A sophisticated new breed of mortgage-financing vehicle is spreading rapidly across the country--one with highly attractive potential benefits for families struggling to buy affordable houses, and for upper-bracket investors with plenty of cash.

The vehicles are virtually all limited partnerships that co-purchase or lend money to purchase single-family homes, town houses and condos.

Some of them are aimed at producing tax shelters for individual investors, such as doctors and dentists. Others are designed to appeal to tax-exempt investors who need steady income, such as pension funds.

Each is a product of residential real estate's biggest challenge of the 1980s: how to make homes affordable to the thousands of Americans frozen out of the market by high mortgage rates and prices, without using direct government subsidies.

Typical of the new breed of problem-solvers is House Investments Inc., an Indiana firm headed by Timothy McGinley, 43, a Harvard-trained financier. McGinley raises large chunks of capital from local investors and pumps it into home-buying markets in different parts of the country. The funds are used to help make down payments and monthly payments for modest-income families who want to buy a condominium apartment or town house, but can't qualify for regular financing.

In exchange for that help, the home buyers give up a portion of their ownership stake in the property, and agree to share all future growth in market value with the outside investors.

One of McGinley's recent deals worked like this: Just under $1 million was "exported" from Indianapolis to Dallas. Offered to modest-income, first-time buyers by Dallas-area home builders, the funds went to purchasers of 60 condominium town houses. The individual buyers received half of their down payments from the outside investors, and currently are splitting with them their monthly mortgage payments of principal, interest, taxes and condo fees.

(Buyers who would normally have to come up with $800 a month for their regular mortgage payments, for example, only need send $400 to the bank. They also pay "rent" to the distant co-owners of their homes, raising their share of the total monthly payment to 70 percent, or $560 in this example.)

The Indianapolis investors, meanwhile, are getting what McGinley says is a two-to-one tax-shelter write-off on their invested cash per year. They also stand to take half of all future capital gains when the condos resell later.

An investor who puts in $10,000, in other words, writes off $20,000 the first year in the House Investments plan. A 50-percent-bracket investor gets his capital back in tax benefits from depreciation and other deductions during the first year. The investors' long-term cash-on-cash return could be "substantial," McGinley's says.

Here's another example of the new breed of "affordability" financing vehicles--one that's raising its capital from a markedly different set of investors than McGinley, and aiming its help at a very different set of consumers.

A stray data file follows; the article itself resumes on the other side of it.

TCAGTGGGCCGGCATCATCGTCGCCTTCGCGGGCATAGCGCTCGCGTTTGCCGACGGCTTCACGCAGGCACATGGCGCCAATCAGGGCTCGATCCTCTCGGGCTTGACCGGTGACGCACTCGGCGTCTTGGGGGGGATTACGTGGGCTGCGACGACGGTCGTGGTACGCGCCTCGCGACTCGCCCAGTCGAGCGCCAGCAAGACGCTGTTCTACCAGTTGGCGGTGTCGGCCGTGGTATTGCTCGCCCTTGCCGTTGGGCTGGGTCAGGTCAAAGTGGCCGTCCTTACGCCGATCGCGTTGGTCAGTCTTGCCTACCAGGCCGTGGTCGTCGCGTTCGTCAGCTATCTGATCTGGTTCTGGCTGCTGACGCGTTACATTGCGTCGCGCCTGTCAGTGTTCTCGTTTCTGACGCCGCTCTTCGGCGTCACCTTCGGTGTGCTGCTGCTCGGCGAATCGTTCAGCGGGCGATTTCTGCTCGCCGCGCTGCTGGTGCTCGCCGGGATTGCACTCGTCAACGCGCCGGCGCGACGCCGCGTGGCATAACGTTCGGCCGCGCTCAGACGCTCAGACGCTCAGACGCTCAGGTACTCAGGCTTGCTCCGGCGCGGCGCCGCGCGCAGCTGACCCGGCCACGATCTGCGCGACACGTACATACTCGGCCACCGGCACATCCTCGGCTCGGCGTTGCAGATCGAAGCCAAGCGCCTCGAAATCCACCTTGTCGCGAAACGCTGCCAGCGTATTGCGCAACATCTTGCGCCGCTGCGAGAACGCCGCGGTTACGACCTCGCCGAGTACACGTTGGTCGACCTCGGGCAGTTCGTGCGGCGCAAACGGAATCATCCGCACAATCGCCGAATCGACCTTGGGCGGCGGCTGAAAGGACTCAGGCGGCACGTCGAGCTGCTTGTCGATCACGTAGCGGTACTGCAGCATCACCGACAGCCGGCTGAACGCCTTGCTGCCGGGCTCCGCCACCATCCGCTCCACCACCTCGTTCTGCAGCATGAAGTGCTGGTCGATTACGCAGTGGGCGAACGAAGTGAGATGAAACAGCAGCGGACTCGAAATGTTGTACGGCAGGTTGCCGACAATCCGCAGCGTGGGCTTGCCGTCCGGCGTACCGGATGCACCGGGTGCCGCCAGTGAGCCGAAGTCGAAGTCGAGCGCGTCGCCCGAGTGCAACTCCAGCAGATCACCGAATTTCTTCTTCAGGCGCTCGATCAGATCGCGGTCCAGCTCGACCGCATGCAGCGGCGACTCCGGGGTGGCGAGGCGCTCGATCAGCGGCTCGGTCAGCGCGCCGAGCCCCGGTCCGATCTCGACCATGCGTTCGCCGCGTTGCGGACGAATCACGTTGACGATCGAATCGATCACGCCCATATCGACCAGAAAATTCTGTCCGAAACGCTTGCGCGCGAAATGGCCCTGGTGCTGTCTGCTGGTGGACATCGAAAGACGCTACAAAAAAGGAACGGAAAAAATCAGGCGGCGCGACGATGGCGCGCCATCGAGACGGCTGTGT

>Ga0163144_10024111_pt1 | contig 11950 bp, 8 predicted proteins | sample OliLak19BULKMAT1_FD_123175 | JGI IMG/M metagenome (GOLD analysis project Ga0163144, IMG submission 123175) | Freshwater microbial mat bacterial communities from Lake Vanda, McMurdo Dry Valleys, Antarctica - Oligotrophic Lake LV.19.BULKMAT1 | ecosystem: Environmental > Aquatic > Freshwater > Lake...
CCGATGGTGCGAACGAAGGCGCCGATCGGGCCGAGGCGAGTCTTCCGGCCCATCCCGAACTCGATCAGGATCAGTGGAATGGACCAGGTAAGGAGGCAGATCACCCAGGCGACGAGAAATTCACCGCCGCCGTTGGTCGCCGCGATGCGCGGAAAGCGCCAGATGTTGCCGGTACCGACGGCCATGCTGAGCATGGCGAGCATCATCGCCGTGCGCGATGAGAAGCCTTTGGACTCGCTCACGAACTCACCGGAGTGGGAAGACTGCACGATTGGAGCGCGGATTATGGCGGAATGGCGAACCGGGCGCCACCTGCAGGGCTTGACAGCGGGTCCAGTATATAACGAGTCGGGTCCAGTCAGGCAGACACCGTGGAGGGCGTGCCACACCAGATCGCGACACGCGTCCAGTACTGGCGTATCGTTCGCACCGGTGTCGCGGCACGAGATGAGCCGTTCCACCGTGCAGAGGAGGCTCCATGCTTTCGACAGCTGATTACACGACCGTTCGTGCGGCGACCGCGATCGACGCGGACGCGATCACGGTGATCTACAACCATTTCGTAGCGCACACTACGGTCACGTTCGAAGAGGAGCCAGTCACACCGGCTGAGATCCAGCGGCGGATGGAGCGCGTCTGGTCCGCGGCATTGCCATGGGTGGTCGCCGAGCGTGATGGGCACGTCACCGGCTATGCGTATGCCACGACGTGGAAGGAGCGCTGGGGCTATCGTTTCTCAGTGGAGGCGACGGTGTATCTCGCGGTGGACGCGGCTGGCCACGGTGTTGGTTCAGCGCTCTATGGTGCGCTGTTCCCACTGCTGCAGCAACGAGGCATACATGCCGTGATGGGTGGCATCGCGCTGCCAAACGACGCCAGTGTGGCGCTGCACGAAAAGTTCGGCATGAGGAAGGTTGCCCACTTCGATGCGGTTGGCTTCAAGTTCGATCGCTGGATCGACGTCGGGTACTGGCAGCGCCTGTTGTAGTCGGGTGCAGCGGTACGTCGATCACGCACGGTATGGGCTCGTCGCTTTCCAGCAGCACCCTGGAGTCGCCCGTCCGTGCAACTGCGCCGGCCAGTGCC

Home Partners Venture Associates is a limited partnership based in McLean that plans to finance $30 million in homes during the next several years. Unlike McGinley's firm, Home Partners expects to raise its equity dollars from tax-exempt entities, particularly small- to medium-sized employe pension funds that need high income, not high-ratio tax shelters.

Lois Vitt, head of the partnership, also plans to target her assistance to families and individuals seeking to buy homes of $100,000 and up. "There is an incredibly large group of renters out there," she says, "who have incomes that seem large enough to finance a house in the $100,000 range.

"What they don't have," says Vitt, "is the down payment. They are recent divorcees, or people who have suffered business reverses, or are simply short of capital for one reason or another. They lack those dollars--and we hope to become an important national source."

The financial structure of Vitt's new partnership is intricate. Investors in the initial venture-capital offering of $500,000 will have financial interests in a series of eight limited partnerships, each financing the down payments of consumers in different sections of the country.

Unlike McGinley's plan, the partnerships will hold only a 0.1 percent stake in the houses they help finance. The home buyers will own the other 99.9 percent, but will have to pay off a graduated-interest second mortgage to investors that also allows them a 50 percent share of net resale profits. Vitt projects high annual returns for her pension fund and institutional investors--14 percent and up--even if homes appreciate only 4 percent a year for the next 15 years.